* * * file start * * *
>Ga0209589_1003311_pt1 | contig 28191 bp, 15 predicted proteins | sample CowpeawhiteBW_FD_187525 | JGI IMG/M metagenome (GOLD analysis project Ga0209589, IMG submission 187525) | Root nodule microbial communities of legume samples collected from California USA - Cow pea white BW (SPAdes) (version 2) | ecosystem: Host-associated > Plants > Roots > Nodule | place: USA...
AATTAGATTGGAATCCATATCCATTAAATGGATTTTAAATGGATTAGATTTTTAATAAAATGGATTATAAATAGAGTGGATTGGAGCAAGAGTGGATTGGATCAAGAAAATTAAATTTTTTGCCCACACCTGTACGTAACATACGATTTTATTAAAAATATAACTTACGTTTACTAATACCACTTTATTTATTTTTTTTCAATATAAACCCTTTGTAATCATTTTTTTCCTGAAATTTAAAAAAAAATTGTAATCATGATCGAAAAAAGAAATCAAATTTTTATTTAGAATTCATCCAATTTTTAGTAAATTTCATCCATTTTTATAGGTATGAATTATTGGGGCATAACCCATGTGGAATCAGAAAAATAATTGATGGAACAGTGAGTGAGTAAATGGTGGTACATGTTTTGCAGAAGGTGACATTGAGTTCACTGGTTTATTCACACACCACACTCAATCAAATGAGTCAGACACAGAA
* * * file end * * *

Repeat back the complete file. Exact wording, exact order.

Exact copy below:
>Ga0209589_1003311_pt1 | contig 28191 bp, 15 predicted proteins | sample CowpeawhiteBW_FD_187525 | JGI IMG/M metagenome (GOLD analysis project Ga0209589, IMG submission 187525) | Root nodule microbial communities of legume samples collected from California USA - Cow pea white BW (SPAdes) (version 2) | ecosystem: Host-associated > Plants > Roots > Nodule | place: USA...
AATTAGATTGGAATCCATATCCATTAAATGGATTTTAAATGGATTAGATTTTTAATAAAATGGATTATAAATAGAGTGGATTGGAGCAAGAGTGGATTGGATCAAGAAAATTAAATTTTTTGCCCACACCTGTACGTAACATACGATTTTATTAAAAATATAACTTACGTTTACTAATACCACTTTATTTATTTTTTTTCAATATAAACCCTTTGTAATCATTTTTTTCCTGAAATTTAAAAAAAAATTGTAATCATGATCGAAAAAAGAAATCAAATTTTTATTTAGAATTCATCCAATTTTTAGTAAATTTCATCCATTTTTATAGGTATGAATTATTGGGGCATAACCCATGTGGAATCAGAAAAATAATTGATGGAACAGTGAGTGAGTAAATGGTGGTACATGTTTTGCAGAAGGTGACATTGAGTTCACTGGTTTATTCACACACCACACTCAATCAAATGAGTCAGACACAGAA